Civilian Conservation Corps

Note:  No two pieces of wood look alike.  Within a board, two sections can have different coloration. The wood samples below are generic swatches to give you some idea about whether the wood is dark or light. The actual woods may vary in color.

The Civilian Conservation Corps (CCC) was part of the New Deal designed to help pull the United States out of the Great Depression.   It provided employment to unmarried young men and provided training as well.  My father-in-law was a CCC worker in California.  He, like all the others, earned $30 a month, $25 of which was sent home to his family.  The very popular program ran from 1933 until 1942 when World War II and the draft provided employment for many young men.  CCC projects are found throughout WV, since there were 67 camps in West Virginia.   They built hundreds of bridges, planted millions of trees, developed more than 30 state and national parks, built thousands of cabins, picnic shelters, lodges, lakes and ponds and much more.

Wood SourceHistory of WoodWood Sample
Arthurdale Center Hall Preston County Oak

The Center Hall was the idea of Eleanor Roosevelt who supervised its construction (circa 1934) as part of the New Deal project. This flooring upon which Mrs. Roosevelt danced was removed during the 1996 renovation.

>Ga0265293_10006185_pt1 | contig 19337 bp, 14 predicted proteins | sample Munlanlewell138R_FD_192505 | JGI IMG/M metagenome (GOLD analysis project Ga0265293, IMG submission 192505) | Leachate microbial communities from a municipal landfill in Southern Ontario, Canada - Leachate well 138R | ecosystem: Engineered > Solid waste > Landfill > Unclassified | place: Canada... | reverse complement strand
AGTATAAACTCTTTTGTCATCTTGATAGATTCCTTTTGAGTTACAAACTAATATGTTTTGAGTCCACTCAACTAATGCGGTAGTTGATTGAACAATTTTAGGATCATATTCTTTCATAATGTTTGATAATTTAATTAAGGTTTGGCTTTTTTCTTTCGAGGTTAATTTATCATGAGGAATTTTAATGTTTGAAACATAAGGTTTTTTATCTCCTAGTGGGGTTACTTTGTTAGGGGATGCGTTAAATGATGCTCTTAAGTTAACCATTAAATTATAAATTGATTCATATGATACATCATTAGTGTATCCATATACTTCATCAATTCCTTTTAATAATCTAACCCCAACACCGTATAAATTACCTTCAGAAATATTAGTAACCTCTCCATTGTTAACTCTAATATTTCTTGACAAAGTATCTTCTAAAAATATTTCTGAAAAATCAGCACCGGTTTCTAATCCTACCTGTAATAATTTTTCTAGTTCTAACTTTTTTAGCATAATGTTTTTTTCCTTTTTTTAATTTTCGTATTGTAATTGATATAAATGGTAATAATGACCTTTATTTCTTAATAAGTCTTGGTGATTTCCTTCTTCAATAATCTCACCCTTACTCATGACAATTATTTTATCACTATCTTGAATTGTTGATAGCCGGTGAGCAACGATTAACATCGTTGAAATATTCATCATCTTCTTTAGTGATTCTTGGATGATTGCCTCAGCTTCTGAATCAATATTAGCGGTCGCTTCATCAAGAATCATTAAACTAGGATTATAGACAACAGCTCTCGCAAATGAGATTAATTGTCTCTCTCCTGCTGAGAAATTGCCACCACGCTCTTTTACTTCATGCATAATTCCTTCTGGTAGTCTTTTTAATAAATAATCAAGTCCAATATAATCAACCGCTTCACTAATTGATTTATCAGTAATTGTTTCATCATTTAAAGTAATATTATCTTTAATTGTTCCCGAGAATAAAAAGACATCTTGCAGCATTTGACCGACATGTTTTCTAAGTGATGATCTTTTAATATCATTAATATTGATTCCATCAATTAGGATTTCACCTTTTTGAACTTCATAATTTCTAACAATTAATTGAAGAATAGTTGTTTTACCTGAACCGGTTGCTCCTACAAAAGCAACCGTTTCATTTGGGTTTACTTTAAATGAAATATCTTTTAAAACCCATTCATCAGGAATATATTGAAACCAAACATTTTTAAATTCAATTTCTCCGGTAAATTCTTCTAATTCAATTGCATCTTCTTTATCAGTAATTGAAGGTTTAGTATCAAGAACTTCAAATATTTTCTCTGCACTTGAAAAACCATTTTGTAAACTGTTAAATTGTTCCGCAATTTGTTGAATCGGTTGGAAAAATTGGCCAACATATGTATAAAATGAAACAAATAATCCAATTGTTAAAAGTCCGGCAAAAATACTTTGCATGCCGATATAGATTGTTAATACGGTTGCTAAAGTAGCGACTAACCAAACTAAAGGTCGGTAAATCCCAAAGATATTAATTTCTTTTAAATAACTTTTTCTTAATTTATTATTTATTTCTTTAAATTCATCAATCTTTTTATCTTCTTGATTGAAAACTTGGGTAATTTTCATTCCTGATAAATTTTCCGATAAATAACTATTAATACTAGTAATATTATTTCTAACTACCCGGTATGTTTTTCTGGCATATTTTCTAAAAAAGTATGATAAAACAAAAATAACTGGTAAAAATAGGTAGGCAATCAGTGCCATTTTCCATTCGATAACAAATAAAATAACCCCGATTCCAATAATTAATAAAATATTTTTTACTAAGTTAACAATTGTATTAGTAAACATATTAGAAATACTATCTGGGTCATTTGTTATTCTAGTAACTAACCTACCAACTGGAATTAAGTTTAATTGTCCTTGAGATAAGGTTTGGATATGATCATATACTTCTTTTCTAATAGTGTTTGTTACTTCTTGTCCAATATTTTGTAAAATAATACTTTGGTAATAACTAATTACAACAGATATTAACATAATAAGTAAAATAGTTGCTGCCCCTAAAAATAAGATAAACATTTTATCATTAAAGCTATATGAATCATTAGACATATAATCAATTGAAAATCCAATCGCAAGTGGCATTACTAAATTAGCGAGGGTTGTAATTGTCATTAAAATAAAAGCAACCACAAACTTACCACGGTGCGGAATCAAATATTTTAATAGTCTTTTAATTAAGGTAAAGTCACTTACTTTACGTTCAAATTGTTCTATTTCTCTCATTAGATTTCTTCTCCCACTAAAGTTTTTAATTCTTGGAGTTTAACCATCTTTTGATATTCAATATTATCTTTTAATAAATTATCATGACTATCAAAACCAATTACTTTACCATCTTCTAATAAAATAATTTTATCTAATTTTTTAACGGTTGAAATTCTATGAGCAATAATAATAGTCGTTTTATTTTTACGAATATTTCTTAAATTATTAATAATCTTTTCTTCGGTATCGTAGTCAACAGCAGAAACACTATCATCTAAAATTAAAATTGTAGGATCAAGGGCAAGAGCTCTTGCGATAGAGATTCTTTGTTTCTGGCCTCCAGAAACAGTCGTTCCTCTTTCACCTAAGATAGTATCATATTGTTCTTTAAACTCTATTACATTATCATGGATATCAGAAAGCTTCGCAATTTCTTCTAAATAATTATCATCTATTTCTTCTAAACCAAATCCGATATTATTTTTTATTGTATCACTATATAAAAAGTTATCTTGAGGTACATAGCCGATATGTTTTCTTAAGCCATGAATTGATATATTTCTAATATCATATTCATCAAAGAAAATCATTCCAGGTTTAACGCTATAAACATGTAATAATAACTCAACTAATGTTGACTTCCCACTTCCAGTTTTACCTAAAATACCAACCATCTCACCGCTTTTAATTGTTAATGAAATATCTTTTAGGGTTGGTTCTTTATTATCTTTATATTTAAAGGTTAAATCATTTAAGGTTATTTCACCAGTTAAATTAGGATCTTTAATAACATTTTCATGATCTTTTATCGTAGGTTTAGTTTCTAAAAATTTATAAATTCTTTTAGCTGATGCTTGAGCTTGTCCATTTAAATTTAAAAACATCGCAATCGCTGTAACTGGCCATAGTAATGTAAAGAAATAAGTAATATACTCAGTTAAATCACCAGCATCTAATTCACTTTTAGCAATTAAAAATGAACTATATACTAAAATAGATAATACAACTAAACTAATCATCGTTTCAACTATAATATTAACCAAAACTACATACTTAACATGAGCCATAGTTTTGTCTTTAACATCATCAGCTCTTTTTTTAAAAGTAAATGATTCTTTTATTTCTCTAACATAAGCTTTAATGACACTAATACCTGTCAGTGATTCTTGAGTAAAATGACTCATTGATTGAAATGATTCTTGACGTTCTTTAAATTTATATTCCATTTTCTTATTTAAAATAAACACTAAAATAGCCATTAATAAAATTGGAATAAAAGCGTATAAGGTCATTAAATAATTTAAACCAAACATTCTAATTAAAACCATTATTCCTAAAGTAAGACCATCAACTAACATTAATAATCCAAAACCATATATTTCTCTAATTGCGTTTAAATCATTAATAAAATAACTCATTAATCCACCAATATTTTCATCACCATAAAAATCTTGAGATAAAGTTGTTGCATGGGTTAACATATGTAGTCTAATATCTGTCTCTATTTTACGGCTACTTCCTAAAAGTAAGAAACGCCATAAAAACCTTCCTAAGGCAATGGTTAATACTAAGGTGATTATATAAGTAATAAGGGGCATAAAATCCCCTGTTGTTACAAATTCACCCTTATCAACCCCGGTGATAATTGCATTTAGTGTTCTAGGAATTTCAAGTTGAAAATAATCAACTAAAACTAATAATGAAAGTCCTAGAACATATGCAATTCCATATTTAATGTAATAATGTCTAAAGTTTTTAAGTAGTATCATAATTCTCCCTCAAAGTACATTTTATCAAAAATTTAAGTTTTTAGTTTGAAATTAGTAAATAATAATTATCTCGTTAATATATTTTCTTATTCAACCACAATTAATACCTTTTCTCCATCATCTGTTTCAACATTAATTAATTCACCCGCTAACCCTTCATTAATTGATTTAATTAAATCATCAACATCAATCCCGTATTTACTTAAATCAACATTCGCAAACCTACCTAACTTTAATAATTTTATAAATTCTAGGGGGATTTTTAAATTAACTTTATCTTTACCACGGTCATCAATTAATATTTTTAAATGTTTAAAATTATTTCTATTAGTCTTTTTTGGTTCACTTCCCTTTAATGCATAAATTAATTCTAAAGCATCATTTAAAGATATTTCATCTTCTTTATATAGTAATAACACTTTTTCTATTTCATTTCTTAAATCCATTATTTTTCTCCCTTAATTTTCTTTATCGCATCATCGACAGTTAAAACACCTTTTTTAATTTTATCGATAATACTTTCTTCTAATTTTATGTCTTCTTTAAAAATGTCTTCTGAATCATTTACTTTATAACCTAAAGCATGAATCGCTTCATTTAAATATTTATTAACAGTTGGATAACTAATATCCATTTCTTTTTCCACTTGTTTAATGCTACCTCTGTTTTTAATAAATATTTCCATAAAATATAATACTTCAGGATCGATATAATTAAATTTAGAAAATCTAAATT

Arthurdale House 11 - Barn Preston County Chestnut

This chestnut was reclaimed from a batten board from the original barn built to serve the family of House 11 built as part of the New Deal project in the 1930’s.

Arthurdale House 11 Preston County Pine

This wood was baseboard reclaimed from House 11 built as part of the New Deal project in the 1930’s.

Arthurdale House 11 - Chicken Coop Preston County Oak

This wood was reclaimed from a chicken coop used by the family living in House 11 built as part of the New Deal project in the 1930’s.

Coopers Rock State Forest Monongalia County Chestnut

This American chestnut was used in 1936 as Shelter #3 at Coopers Rock State Forest was built as a CCC (Civilian Conservation Corps) Project as Coopers Rock State Forest was being developed in American chestnut which was used in 1936 as Shelter #3 at Coopers Rock State Forest was built as a CCC (Civilian Conservation Corps) Project as Coopers Rock State Forest was being developed in Monongalia County.

Greenbrier State Forest Superintendent's Residence Greenbrier County Chestnut

This chestnut was reclaimed from the residence of the Superintendent of Greenbrier State Forest. The log home was built in 1938 as a Civilian Conservation Corps project.